Google’s Book Scanning is “Fair Use,” After Over A Decade of Debate - Fordham Intellectual Property, Media & Entertainment Law Journal
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Google’s Book Scanning is “Fair Use,” After Over A Decade of Debate

Google’s Book Scanning is “Fair Use,” After Over A Decade of Debate

In 2004, Google announced “Google Print,”1 a book-scanning project that aims to provide a search engine and database of all of the world’s books. Since then, Google has digitized more than 20 million books,2 creating a database with the potential to become the largest digital archive of human knowledge. This is progressing through various partnerships with publishers, authors, and libraries such as Stanford, Columbia, the University of California, and the New York Public Library.3 “Google Print” was subsequently renamed to “Google Books.”4 The project instantly received enormous feedback from various communities, including authors and publishers, who criticized the project for copying and displaying copyrighted works to the public.

In 2005, Authors Guild filed a class action suit against Google, accusing them of “massive copyright infringement.”5 After an initial rejection of a settlement between the parties in 2011, and another rejection of Authors Guild’s class certification in 2013, the district court dismissed the lawsuit, stating that Google’s use of the copyrighted works was “fair use.”6 However, in 2014, Authors Guild appealed to the Second Circuit Court of Appeals, and began lobbying Congress to create a national digital library for authors to be paid for the use of their works.7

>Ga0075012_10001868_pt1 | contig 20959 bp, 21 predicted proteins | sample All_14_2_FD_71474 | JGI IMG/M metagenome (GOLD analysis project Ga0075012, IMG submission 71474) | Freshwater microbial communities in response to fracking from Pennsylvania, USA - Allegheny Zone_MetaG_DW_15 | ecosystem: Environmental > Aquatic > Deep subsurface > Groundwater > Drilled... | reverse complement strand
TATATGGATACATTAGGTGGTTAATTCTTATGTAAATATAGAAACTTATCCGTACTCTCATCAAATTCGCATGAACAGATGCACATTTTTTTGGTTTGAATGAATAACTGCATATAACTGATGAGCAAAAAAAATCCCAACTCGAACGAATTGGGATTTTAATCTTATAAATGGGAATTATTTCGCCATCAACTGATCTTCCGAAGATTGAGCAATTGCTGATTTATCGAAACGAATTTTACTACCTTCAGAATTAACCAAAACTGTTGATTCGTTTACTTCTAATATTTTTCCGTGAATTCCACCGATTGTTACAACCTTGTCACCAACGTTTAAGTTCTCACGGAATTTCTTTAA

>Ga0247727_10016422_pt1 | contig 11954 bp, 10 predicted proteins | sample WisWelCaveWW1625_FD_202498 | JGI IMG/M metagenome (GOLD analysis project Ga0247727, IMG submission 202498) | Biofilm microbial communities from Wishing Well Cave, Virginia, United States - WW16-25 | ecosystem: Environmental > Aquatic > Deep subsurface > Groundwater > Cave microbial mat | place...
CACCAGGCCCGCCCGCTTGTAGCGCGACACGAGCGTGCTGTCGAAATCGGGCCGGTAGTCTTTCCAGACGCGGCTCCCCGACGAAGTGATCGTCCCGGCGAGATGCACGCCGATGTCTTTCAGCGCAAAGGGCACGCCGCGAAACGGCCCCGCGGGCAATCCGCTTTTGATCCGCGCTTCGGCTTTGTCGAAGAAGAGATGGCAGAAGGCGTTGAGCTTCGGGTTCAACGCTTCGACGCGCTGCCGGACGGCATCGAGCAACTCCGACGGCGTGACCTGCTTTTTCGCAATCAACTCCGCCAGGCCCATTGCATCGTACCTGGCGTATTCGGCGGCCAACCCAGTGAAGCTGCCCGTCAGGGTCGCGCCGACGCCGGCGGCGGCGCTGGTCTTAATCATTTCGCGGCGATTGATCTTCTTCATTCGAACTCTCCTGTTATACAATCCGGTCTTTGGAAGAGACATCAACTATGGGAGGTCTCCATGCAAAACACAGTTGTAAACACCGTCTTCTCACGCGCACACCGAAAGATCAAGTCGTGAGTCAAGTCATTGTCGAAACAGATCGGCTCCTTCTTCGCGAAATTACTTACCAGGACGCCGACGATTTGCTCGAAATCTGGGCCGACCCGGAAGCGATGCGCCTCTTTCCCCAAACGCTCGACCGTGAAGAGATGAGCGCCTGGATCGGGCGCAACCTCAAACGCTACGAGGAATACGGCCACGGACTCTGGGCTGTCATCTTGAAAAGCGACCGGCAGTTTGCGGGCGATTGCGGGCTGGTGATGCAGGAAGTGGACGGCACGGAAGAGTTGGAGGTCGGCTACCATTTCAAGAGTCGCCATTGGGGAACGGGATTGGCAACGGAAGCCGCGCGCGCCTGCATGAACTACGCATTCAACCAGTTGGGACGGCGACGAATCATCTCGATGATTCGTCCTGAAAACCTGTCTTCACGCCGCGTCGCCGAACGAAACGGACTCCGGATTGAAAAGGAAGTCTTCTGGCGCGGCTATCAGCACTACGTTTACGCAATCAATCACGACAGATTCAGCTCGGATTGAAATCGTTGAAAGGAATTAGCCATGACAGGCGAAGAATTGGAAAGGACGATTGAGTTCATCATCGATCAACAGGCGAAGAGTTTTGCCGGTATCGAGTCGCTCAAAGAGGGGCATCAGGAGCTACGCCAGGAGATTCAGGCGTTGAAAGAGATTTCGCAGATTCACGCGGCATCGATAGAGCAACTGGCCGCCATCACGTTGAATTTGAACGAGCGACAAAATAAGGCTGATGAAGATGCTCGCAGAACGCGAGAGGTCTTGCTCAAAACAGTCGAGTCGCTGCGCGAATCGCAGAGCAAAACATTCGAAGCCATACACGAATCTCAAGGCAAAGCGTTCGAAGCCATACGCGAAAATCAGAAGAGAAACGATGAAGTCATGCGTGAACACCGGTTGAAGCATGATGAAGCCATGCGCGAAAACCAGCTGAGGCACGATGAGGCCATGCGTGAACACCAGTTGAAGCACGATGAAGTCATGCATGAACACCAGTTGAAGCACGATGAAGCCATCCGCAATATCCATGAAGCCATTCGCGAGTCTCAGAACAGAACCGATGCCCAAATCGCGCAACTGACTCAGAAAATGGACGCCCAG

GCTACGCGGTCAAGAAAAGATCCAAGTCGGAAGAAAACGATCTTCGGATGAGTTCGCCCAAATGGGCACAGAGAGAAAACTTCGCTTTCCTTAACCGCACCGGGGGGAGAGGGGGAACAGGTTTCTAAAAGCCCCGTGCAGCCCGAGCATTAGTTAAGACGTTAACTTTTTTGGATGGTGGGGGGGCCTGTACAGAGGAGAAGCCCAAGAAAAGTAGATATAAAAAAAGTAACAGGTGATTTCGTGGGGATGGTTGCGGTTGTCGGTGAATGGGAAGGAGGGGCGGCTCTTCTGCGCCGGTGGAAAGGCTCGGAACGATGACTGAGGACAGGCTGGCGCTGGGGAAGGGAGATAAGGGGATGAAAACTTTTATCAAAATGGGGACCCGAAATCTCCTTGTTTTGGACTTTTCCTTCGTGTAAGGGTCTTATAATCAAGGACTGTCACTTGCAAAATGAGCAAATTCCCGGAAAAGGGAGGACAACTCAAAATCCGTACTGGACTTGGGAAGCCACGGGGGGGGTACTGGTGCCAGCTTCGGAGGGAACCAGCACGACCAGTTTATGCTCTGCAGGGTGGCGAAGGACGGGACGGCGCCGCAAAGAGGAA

Last Friday, the Second Circuit unanimously affirmed that Google Books’ function as a search engine for books and its display of online excerpts constitutes “fair use” and is legal.8 The three-judge panel emphasized the fact that Google’s digital copies of the books provide “information about Plaintiffs’ books,” but do not amount to a “substantial substitute” for them.9 The court stated that the snippets merely “show the searcher just enough context surrounding the searched term to help her evaluate whether the book falls within the scope of her interest.”10 In its opinion,11 the court considers the four fair use factors. First, Google Books’ ability to use search terms to identify books of interest to the consumer is “transformative.” The second factor, “nature of the copyrighted work,” was not given much weight. Third, while Google makes an unauthorized copy of the entire original work, it only displays a “snippet view” to each user, which is not a substantial amount. Lastly, the court found that although the snippet function “can cause some loss of sales,” the copy was not a competing substitute.

The Second Circuit’s message is thus this: Google Books provides an enormous benefit to the public by making it easy for them to find books they want to read and buy; copyright holders benefit equally because Google Books creates a market of interested buyers for their books. If this ruling continues to be upheld, it could inspire numerous book-scanning projects by other companies and organizations. In fact, while Google has been curtailing its book-scanning in recent years, the Internet Archive, a non-profit organization, is currently digitizing over 1,000 books per day.12 Other similar rulings, such as Authors Guild, Inc. v. HathiTrust,13 will also continue to boost confidence in these institutions and expand the boundaries and scale of allowable book-copying.

 


  1. Google Books Historyhttp://www.google.com/googlebooks/about/history.html [http://perma.cc/SCM9-8F8Y] (last visited Oct. 22, 2015).